Applying for jobs has to be one of the stranger processes we encounter in life.  Applications, résumés, and cover letters head out into cyberspace, or the mail, and we have little knowledge of how they are received, or if they are ever given anything more than a cursory glance before being tossed into the slush pile.  Regular followers of this blog will recall that finding a job in the years since I completed my master’s degree has been impossible.  The longer it takes, the more I grow to accept that I am simply never going to be employed in a library.  There are too many new graduates being turned out every semester, people with better connections or a deeper base of knowledge or a fresher understanding of the latest technologies.  From the beginning I was diverse in my applications, submitting my information to a variety of institutions, including but not limited to factories, hospitals, schools, and colleges.  It is interesting to note that my abilities to compute have never been put into use; I was even passed-over for data entry jobs.  It was in this jobless environment that I first put pen to paper and decided to write a novel.  I enjoy writing—creating alternate universes and in essence creating friends and family for myself provides a lot of happiness.  However, unless I sell a book to a screenwriter, I am not sure that it will be a quick ticket to riches.  I still have bills to pay, which is something that employers overlook during the interview process—a person may need the job more than they want it.  Life isn’t always about having fun; I was raised with the belief that adults had to work hard to earn a living.  I remain in arrested development—I cannot financially support myself, though I will admit to understanding the value of a dollar.  Frequent solitude has turned me from an introvert into a super-introvert.  I am less than forthcoming when people ask me questions, if for no reason other than I have been forced into an even deeper level of social awkwardness.  I recall an incident in graduate school in which I was supposed to be recognized at a ceremony, only to be forgotten and ignored.  This led me to further paranoia when it comes to sending emails—if I don’t receive a confirming correspondence, I figure my message was lost in cyberspace.  I ultimately received the recognition I had been promised albeit not at that ceremony.  I also have difficulty with long-term friendships.  As time passes, most friends fall away and forget about me.   The few strong ones I have cultivated live no closer to me than one hundred miles.  And if you do live closer, please let me know.  I’d like to see you.  I know I shouldn’t throw people under the bus, but I find myself in the company of people who are supposed to be friends but use me as an object of derision, the “point and laugh” person.  I’m not fond of that.  I crave genuine friendship and human connection.  Sharing jokes is one thing, but I don’t want to be the joke.  Once again, I have gotten off course.  I recently applied for a job that two years ago I never would have considered.  Not too many years ago I sat in on interviews, then later on performed the interviews and did the hiring myself.  I’m not sure how many people actually know that about me.  It was an interesting process, but I am unknowledgeable about how other companies and organizations do it.  I think, however, that it is time to start over and forget about my dream of working in a library, just the same as I tossed aside my dreams of being an architect, psychologist, and schoolteacher.  Some dreams are attainable. Some are not.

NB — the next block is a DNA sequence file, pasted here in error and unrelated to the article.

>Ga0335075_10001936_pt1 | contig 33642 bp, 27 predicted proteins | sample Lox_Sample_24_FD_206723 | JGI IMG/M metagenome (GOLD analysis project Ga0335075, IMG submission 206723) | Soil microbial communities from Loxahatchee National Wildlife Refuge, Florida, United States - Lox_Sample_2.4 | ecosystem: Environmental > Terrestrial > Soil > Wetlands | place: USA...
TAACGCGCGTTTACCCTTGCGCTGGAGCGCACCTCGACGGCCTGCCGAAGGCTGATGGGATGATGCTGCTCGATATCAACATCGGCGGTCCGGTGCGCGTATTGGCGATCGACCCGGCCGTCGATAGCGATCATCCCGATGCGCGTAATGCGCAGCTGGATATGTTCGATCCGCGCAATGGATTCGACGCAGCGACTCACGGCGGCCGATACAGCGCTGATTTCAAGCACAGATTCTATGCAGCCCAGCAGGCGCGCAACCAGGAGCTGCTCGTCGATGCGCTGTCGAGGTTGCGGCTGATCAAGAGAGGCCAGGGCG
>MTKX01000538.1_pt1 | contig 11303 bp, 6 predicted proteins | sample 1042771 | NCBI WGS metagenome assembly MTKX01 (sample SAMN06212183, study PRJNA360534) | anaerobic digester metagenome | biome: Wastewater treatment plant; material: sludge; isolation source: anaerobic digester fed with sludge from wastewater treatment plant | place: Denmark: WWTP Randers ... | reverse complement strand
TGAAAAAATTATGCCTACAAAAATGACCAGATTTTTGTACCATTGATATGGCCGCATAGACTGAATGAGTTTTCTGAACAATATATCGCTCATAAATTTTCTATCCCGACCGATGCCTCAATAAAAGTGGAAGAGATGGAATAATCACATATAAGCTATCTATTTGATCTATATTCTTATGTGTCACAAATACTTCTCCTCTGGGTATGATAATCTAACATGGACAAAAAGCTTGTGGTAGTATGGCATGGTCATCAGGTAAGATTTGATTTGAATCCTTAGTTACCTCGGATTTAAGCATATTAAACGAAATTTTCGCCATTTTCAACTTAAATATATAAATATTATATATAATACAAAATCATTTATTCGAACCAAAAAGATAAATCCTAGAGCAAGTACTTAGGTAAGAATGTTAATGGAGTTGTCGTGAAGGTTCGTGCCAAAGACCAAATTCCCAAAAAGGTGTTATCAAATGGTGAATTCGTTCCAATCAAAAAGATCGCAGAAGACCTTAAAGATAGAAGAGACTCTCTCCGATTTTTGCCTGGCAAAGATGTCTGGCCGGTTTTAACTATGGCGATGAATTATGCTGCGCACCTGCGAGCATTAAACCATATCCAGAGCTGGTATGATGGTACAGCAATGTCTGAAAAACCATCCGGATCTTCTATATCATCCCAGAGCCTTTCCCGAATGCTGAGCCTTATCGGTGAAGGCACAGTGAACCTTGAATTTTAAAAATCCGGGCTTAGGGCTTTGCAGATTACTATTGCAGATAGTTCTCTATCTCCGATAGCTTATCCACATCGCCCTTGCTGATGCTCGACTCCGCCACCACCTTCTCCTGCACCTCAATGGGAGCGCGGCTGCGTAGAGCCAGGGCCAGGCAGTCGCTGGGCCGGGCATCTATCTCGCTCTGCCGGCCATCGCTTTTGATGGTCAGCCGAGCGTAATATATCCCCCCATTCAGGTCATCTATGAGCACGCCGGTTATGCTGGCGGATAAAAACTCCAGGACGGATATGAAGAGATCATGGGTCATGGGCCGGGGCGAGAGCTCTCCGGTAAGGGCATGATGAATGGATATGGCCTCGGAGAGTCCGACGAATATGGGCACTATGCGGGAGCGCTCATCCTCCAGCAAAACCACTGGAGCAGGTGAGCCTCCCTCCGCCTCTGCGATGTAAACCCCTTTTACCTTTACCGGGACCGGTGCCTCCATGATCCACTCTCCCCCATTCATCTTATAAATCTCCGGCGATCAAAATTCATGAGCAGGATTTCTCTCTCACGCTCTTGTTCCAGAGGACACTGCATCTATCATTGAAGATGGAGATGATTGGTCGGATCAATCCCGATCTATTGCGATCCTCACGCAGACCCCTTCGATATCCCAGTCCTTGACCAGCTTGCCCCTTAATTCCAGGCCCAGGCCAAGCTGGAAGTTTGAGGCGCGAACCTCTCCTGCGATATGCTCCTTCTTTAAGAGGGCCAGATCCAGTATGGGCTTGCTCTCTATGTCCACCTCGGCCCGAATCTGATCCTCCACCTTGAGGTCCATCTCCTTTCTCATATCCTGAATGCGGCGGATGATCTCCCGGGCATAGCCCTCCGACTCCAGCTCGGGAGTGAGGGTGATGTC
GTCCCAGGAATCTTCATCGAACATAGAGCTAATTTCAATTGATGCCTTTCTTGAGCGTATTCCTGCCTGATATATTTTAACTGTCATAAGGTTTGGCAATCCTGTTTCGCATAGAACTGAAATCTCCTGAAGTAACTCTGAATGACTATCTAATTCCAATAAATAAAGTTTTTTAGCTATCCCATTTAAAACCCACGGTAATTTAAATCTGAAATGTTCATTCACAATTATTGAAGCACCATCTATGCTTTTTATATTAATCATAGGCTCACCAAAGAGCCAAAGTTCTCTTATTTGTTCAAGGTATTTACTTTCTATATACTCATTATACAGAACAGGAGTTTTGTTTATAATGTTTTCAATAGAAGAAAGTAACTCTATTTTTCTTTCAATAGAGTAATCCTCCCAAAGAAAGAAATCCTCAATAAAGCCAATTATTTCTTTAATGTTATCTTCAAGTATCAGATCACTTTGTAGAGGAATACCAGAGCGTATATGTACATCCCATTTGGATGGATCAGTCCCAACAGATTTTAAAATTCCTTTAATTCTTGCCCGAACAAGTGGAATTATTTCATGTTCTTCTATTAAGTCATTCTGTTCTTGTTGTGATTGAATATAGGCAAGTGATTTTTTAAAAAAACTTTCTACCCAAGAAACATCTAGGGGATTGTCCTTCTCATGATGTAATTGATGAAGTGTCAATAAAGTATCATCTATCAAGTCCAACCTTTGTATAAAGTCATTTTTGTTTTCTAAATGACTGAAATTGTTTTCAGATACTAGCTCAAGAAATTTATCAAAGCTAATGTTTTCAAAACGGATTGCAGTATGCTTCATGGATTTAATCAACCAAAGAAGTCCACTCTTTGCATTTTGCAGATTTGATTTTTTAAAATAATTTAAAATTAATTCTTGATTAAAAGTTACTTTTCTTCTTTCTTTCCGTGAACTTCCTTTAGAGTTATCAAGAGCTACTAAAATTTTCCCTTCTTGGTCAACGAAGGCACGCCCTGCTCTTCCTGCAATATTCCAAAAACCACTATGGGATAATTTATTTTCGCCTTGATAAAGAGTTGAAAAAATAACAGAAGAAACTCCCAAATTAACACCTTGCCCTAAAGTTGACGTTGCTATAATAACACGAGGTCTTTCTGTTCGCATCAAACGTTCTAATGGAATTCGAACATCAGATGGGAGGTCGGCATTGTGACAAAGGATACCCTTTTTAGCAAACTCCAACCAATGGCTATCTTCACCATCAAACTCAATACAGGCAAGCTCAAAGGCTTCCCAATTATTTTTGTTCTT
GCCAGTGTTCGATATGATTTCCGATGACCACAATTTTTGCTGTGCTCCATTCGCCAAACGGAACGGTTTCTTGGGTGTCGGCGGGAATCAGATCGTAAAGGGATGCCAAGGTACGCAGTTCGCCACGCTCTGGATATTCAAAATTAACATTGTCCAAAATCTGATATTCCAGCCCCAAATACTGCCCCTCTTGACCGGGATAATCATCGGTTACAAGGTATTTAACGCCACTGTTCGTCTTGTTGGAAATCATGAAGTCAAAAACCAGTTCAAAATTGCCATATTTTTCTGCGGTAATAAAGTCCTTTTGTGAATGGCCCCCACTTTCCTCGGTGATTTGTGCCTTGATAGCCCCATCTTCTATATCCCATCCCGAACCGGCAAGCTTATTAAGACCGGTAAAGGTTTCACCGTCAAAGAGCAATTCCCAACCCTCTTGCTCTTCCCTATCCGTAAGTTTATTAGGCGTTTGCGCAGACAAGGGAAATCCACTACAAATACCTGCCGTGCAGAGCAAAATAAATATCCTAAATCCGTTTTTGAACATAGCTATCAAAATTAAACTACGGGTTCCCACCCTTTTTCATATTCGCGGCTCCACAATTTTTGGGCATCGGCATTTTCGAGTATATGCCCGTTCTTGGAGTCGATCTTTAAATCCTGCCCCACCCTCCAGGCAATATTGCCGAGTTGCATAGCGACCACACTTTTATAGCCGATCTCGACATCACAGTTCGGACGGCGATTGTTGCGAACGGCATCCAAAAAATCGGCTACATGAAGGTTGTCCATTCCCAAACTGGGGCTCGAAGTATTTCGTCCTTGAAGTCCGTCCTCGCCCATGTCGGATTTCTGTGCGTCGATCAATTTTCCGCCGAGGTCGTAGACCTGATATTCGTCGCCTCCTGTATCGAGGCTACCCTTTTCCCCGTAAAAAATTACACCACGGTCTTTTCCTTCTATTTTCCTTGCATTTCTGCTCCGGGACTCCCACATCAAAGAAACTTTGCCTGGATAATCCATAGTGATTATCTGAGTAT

Wednesday, August 7, 2013

Ace in the Hole

In the course of editing, revising, and prepping Heart Trouble for publication, I completed two additional novels.  I’m either an overachiever or a masochist, but any regular follower of mine knows that I have a lot of spare time on my hands.  My latest novel, at 70,000 words, is the longest thing I’ve written since I completed TheArt of Love.  Now the fun begins, sarcasm included at no additional cost.  Editing is always a fascinating process—some passages you read over and think, “That’s pretty good—I wrote that!” while other times you review a paragraph and scornfully question, “Was I lucid when I typed that?”  Typos are a fact of life, but I always find myself worried about the inevitable continuity errors.  I’ve been lucky in that regard, considering I write on-the-fly with the outline existing only in my head.  Little wonder I don’t sleep well, huh?  It’s hard to turn that neon sign of thought and creativity off.  This recent novel also branched into a genre I’d never touched on before, adding an element of danger and suspense to the proceedings.  I’d actually envisioned Kentucky Summer as a suspense thriller before the characters led me in a completely opposite direction.  I’m still not sure I did the genre justice, but it was nice to have my characters thrown together against their better judgment and working toward a common goal.  And now I work toward my next goal—getting published again.